While I think it likely that the US equity market has peaked for this cycle and thus I guess has technically begun a bear market, I doubt that the real thrust of the bear market will begin until economic growth begins to slide.
I have argued, largely based on my trusty growth cycle indicator that this will likely begin in the second half of 2018. If true that would mean a probable recession in 2019. This remains by base case scenario.
Happily, at least someone agrees with me. The good folks at Guggenheim Investments have recently reported on a new fancy recession timing model they have developed which points to a probable recession in Late 2019 or 2020.
Those interested can find the link here: https://www.guggenheiminvestments.com/perspectives/macroeconomic-research/forecasting-the-next-recession
The chart showing their estimates is shown below.
My own analysis suggests that the risk on the Guggenheim estimate is that the recession will come earlier than forecast, rather than later, but in principle I agree with them and it is nice to find someone who is thinking on the same plane.
If this scenario is broadly right, I expect the S&P will tend to enter a range-bound price action for the next 6 months or so because the S&P rarely suffers a sustained fall unless growth is genuinely weakening.
The prospect of a prolonged sideways move in the S&P would be an ideal environment for emerging market equities, offering something of a re-run of 2007. In fact, I think the price action is already mirroring that seen in the sharp market correction of July and August 2007.
I say this because the emerging market price correction, which began in late Jan, has demonstrated unusual equanimity. Confidence appears completely unshaken.
I see evidence of unbroken confidence in three events: (1) the market reaction to the evolving trade spat between the US and China; (2) the complete absence of any style rotation in the market; and (3) the resilience of market breadth.
The media promotes a view that news drives markets when, in fact, market psychology determines what news is important. Take, for example, the impact of the escalating trade dispute between the US and China. A trade war has long been touted as the major threat facing equity markets. When the risk of a trade war finally did erupt in February after the market correction had already started, what happened? Markets fell for two days. Since that time, the dispute has arguably worsened since then but most emerging markets have failed to make new lows.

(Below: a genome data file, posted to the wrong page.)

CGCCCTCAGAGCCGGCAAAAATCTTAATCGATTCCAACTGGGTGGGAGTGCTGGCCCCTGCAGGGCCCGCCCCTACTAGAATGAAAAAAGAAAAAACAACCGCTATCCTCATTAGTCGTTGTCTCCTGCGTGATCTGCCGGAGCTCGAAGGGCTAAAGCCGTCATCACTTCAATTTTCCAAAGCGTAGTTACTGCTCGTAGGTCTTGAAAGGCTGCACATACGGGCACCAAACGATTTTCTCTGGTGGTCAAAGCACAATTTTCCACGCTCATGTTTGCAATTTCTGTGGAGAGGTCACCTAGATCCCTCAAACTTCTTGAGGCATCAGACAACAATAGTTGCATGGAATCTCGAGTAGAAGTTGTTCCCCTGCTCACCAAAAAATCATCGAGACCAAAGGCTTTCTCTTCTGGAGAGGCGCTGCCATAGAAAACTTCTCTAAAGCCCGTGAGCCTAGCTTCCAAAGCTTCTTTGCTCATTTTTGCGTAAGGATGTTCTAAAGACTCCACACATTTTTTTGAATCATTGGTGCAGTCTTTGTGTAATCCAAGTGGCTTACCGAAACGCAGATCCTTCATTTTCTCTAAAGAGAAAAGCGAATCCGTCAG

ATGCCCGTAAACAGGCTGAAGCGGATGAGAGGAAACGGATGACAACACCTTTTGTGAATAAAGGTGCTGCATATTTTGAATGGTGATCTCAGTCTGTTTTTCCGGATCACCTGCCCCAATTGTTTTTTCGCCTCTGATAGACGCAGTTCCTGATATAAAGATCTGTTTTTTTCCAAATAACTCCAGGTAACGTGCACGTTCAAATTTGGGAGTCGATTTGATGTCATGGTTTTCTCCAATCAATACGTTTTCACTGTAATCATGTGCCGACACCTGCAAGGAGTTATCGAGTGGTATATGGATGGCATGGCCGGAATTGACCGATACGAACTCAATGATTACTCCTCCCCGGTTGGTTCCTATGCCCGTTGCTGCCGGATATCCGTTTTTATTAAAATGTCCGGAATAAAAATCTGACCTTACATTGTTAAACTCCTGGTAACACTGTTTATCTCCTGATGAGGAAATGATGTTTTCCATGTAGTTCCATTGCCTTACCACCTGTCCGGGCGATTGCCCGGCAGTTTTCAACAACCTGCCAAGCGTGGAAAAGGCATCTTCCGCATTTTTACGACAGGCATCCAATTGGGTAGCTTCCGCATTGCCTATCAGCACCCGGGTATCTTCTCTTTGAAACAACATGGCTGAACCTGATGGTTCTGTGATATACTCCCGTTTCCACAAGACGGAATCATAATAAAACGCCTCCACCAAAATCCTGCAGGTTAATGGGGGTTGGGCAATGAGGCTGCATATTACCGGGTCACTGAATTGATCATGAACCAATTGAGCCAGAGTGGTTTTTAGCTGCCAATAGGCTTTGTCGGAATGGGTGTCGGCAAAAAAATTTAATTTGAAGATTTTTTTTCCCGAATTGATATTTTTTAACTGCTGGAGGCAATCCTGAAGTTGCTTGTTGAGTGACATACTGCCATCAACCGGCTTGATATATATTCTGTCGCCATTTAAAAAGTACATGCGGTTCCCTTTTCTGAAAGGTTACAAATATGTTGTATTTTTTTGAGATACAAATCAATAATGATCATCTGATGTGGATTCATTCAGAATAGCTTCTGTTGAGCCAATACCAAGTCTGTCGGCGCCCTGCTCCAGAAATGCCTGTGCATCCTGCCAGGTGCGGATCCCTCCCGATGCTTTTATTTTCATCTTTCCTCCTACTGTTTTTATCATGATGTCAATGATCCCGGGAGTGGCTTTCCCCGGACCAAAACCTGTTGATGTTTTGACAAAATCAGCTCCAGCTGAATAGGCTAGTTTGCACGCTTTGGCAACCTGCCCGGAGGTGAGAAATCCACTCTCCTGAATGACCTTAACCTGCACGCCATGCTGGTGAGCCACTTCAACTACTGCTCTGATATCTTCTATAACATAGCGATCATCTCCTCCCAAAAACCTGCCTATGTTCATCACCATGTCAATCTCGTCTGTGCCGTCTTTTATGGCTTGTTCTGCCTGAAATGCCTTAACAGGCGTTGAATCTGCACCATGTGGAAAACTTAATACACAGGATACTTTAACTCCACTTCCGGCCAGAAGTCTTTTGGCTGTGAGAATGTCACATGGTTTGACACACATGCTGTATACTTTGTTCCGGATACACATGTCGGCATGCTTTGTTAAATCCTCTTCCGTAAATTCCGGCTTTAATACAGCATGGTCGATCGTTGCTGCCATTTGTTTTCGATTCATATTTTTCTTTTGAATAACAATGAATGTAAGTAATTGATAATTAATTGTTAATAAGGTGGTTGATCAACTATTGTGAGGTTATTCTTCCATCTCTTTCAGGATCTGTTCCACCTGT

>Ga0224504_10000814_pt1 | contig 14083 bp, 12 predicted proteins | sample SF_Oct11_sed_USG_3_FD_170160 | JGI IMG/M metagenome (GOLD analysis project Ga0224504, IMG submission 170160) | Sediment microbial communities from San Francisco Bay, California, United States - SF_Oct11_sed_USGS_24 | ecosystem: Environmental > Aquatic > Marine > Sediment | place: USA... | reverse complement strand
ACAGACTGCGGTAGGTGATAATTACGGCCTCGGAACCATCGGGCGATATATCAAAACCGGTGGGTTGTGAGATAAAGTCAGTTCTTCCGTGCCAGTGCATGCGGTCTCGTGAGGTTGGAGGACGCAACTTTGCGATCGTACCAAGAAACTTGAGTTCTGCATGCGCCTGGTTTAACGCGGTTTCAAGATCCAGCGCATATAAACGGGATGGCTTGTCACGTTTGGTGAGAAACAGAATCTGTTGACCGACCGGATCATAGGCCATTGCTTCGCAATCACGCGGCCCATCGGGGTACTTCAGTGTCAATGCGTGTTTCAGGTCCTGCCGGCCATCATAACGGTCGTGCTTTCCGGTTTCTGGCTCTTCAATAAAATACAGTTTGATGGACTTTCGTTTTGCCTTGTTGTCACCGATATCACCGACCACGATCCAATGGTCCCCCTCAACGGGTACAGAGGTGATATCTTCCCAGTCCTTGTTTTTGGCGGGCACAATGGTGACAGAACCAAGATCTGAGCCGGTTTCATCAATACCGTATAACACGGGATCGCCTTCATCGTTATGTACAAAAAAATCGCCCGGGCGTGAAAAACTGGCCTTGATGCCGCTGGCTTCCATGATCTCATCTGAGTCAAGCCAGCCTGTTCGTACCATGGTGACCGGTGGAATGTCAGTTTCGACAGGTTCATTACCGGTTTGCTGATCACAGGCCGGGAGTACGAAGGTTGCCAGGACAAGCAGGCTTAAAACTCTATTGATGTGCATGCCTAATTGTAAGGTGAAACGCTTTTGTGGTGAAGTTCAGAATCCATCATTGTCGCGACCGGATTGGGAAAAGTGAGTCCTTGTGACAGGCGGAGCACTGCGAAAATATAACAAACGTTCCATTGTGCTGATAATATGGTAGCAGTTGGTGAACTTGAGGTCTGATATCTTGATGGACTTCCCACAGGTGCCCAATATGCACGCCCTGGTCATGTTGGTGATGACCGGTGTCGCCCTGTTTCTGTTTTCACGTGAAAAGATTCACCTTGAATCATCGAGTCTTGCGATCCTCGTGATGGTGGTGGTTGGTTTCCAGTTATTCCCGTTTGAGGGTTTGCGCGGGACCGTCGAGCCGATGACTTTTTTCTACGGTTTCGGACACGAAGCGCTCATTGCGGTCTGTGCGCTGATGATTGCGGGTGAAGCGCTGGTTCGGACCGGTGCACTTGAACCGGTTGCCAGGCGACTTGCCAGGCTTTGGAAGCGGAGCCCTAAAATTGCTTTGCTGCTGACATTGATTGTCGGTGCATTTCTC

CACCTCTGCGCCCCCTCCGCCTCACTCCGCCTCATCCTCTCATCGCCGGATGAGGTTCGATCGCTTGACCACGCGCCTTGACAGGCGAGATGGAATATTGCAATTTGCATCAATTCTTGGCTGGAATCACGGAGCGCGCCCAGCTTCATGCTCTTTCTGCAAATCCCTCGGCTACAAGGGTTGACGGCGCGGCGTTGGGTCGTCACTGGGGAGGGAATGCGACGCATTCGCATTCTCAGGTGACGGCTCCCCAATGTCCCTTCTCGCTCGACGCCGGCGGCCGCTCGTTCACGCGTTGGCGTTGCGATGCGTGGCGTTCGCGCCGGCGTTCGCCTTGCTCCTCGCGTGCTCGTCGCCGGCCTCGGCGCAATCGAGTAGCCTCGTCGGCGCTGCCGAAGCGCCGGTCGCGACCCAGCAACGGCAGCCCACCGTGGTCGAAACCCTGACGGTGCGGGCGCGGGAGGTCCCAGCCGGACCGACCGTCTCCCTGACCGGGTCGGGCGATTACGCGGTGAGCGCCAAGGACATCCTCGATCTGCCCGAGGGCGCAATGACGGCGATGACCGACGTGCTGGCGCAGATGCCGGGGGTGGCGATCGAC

Resilience in the face of bad news is a bullish market sign, not a bearish one.
Style rotation normally emerges as a clear sign that market psychology is shifting. Bull markets end when the market loses confidence in the stocks that have been leading the rally, or when the investment style that managers had been following, begins to underperform.
The table below compares the performance of the four equity investment major styles with that of the Hang Seng Composite Index over the past year, in the year to date, in the past four-weeks and in the past week. Performance data shown is for a basket of the top quintile of HSCI stocks in each of the styles.
The table demonstrates that both the momentum and the quality styles have been the strongest performing investment styles over the past year. In the period since the start of the year, and in the past four weeks, these two styles have continued to outperform both the market and the defensive income style.
The absence of style rotation reveals that there has been no change in investor psychology. Investors are taking less risk and hedge funds have lowered their net risk, but investors still like the same stocks they did before the correction began, suggesting that these stocks could fly again once the correction ends.
Market breadth is the final piece in the puzzle. Market breadth remains solid.
The next chart illustrates my Breadth Index for the HK market. Provided this index is positive, the market is generally bullish. Over the past 20 years, the HIS has returned 45% pa on an annualized basis when the Index has been in the Buy zone in the chart. I am surprised that the index has remained positive through the correction. After all, breadth went negative many times in the minor corrections of 2016 and 2017.
Positive breadth indicates that investors still like a wide range of companies. If it remains positive through a correction – as was the case for most of the correction of Jul-Aug 2007 — it generally indicates a powerful underlying bullish sentiment.
It is still too early to argue that the correction since Jan has ended. Indeed, it may yet find new lows. However, I am inclined to think that the resilience provides a clue that emerging markets could see significant upside once the present correction comes to an end.